The rise in consumption of video and audio streaming services over the past few months due to extended lockdown periods arising out of the COVID-19 pandemic has been covered extensively in media. On hindsight, it was a natural fallout of having to stay indoors for long periods of time. People resorted to options in indoor entertainment – through streaming services and mobile games. According to a recent report from Comscore, in the US, 69.8M homes used OTT in April 2020, an increase of 5.2M homes compared to April 2019. The same report also indicates the average home viewed 102 hours of OTT content during that same month, an increase of 17 hours compared to April 2019.
The trend was similar across the globe, for both video and audio streaming. The BARC-Nielsen report from April indicates that in India, VOD viewership on digital was at 3 hours 59 minutes a day in week three of lockdown, with a 12 per cent increase from pre-COVID time. In March, audio streaming too saw a spike in India – there was a 42% increase in time spent on listening to them. In the US and UK, consumers shifted from audio to video streaming as the former was more suited to a commute while the latter for in-home consumption.
But will things be the same hereon for OTT brands, once the situation eventually eases with regard to COVID-19 and more people step out of homes for their regular work? Here are a few trends and opportunities likely to impact the way forward for both established and new players in the OTT segment:
Need for a sharp brand value proposition
The OTT market is already cluttered in many geographies. In 2017, India had 36 OTT streaming services and the number has gone up to 60 by June this year. New entrants are eyeing the market and the competition is only going to increase. In this context, brands need to offer a sharp, differentiated value proposition primarily led by either a demographic or psychographic segment. A diverse like India offers opportunities to target consumers by language preference – hence we specialist services such as Hoichoi targeting the Bengali audience and Aaha for Telugu content. Segmentation through a lifestyle preference is also possible as seen with the successful launch of Discovery+ in India which has a unique proposition of unscripted content aimed at lifelong learners.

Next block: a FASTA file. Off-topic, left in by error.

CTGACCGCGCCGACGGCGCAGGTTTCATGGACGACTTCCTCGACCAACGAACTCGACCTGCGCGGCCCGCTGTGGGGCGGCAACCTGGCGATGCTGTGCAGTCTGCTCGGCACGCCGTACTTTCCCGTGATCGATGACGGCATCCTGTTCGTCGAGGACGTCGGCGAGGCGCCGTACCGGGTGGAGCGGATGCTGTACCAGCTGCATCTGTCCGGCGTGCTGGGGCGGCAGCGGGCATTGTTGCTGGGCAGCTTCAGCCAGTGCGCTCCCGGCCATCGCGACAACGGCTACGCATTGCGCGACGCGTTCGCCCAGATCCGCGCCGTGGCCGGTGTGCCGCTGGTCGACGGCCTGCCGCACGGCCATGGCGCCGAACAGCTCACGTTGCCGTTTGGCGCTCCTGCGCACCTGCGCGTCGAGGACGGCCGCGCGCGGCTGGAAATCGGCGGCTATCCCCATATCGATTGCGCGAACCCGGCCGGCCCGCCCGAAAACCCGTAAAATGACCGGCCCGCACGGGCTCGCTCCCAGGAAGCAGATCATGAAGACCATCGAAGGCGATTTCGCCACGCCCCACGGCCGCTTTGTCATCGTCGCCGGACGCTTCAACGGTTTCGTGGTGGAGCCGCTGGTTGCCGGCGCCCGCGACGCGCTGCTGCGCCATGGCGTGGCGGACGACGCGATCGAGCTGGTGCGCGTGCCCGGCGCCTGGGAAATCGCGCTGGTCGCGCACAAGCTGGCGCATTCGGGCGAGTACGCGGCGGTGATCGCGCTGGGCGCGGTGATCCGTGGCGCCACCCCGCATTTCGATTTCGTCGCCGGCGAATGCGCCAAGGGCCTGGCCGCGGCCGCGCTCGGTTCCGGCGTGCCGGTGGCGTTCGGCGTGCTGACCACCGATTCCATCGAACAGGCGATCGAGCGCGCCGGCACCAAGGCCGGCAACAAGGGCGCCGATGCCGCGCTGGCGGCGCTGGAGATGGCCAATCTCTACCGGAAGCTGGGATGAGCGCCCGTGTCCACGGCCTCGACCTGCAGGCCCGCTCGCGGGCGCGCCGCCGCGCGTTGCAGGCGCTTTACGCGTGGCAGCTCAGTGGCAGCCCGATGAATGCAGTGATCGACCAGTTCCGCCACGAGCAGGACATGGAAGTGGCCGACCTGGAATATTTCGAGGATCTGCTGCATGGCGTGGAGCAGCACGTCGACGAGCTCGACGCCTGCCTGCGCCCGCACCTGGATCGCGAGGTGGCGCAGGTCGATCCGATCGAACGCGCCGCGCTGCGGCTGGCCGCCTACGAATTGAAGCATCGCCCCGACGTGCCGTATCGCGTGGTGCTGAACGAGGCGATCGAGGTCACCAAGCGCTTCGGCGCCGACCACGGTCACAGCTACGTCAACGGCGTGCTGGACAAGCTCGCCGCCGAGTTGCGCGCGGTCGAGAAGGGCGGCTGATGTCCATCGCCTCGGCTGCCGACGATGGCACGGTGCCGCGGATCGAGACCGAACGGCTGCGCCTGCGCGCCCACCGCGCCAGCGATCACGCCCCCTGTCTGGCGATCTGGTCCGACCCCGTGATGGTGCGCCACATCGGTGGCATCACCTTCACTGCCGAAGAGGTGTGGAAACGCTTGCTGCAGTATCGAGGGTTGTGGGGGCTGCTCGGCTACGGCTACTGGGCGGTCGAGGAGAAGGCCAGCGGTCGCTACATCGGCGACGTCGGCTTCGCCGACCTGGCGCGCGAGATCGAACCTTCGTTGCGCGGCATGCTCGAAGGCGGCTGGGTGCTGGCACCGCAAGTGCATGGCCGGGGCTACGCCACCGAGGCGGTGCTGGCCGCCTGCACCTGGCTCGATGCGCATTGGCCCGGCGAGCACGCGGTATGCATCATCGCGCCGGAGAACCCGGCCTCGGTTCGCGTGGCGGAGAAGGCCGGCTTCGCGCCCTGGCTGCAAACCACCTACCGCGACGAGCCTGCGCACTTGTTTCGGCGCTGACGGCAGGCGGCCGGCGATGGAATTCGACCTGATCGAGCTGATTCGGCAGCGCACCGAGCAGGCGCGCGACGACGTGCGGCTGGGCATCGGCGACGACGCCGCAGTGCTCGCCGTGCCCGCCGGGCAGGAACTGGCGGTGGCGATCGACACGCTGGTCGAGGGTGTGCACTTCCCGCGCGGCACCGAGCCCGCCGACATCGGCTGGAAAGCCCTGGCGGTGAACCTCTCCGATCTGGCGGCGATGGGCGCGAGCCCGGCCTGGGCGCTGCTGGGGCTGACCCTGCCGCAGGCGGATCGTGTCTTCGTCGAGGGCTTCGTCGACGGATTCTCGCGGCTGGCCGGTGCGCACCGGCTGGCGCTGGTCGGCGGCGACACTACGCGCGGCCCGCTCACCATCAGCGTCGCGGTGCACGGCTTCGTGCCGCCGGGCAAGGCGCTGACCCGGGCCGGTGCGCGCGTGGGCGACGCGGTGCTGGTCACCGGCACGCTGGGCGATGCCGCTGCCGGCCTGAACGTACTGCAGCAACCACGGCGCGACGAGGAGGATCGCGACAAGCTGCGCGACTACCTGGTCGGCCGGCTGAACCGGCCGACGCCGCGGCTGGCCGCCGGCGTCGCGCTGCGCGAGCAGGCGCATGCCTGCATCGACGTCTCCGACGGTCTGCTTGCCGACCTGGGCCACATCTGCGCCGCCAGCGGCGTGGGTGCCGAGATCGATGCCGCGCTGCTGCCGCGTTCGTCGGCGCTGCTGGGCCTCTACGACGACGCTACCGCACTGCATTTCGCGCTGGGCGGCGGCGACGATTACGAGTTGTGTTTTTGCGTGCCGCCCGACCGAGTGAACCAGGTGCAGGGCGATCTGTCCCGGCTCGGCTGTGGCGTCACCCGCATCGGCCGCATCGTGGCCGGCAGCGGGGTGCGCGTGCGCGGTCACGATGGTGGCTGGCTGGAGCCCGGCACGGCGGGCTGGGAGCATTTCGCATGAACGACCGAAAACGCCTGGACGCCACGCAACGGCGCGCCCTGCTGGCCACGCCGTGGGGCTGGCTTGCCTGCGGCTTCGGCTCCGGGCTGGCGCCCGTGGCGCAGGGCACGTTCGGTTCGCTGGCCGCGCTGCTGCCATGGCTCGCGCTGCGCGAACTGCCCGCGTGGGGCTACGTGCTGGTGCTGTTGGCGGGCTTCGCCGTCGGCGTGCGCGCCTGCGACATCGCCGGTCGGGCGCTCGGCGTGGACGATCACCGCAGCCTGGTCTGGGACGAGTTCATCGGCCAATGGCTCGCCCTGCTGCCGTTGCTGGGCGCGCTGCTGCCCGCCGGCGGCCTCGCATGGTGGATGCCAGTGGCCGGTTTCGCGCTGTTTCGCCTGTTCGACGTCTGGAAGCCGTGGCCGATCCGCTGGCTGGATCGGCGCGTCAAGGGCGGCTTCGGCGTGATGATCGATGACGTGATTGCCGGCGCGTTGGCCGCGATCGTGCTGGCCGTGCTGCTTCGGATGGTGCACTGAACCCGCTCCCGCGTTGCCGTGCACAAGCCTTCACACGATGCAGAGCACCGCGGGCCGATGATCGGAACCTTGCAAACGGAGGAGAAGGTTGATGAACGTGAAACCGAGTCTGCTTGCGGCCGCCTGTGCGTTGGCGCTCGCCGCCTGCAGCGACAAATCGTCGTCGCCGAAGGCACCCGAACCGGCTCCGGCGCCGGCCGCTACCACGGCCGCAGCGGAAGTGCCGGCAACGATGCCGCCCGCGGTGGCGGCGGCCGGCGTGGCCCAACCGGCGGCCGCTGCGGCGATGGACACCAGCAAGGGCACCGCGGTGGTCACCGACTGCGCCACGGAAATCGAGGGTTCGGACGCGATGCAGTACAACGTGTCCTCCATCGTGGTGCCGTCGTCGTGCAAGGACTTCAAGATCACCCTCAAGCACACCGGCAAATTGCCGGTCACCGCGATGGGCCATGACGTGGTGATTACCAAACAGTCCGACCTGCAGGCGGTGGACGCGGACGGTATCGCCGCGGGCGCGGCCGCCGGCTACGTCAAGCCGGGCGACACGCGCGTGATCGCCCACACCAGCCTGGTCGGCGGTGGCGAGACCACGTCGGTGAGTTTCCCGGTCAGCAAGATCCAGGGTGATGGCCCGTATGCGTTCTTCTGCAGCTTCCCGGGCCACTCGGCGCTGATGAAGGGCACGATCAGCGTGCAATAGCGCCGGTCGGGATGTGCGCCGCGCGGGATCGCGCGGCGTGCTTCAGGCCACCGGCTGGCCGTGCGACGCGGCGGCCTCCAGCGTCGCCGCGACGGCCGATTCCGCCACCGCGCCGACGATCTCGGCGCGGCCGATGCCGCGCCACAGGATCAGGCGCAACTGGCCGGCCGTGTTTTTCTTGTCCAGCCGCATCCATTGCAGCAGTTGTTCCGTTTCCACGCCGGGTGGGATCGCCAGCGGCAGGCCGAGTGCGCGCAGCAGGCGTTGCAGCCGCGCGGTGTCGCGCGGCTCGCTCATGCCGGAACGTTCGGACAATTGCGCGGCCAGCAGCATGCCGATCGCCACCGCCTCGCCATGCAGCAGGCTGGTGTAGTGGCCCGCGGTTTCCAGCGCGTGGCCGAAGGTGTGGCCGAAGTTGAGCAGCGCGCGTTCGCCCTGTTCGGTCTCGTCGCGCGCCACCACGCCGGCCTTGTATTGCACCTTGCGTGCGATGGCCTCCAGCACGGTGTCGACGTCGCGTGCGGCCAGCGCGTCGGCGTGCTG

According to a survey conducted in May this year among US consumers, the reason for choosing a particular brand of service seemed to indicate a preference for both a broad range of shows & movies and content ‘not available elsewhere’.
It reflects in the content strategy of several brands which are now laying emphasis on ‘originals’ which then call for huge investments in creative talent and production costs. As consumers we have also chosen to snack a streaming service based on a particular show or movie and not renewing the subscription when the show completes a season. To that extent brand loyalty cannot be taken for granted in this segment. Late entrants in a particular category will then have their work cut out to wean away audience from established players.
No room for complacency in the post COVID-19 era
The traditional cable TV is still the most popular option for entertainment for households in developing markets like India. Apps and digital experiences through personal computers and smart TVs have increased in popularity due to unexpected extraordinary circumstances. When the situation eases in the months to come, two factors will come into play – app fatigue and subscription fatigue. The former existed even prior to COVID-19.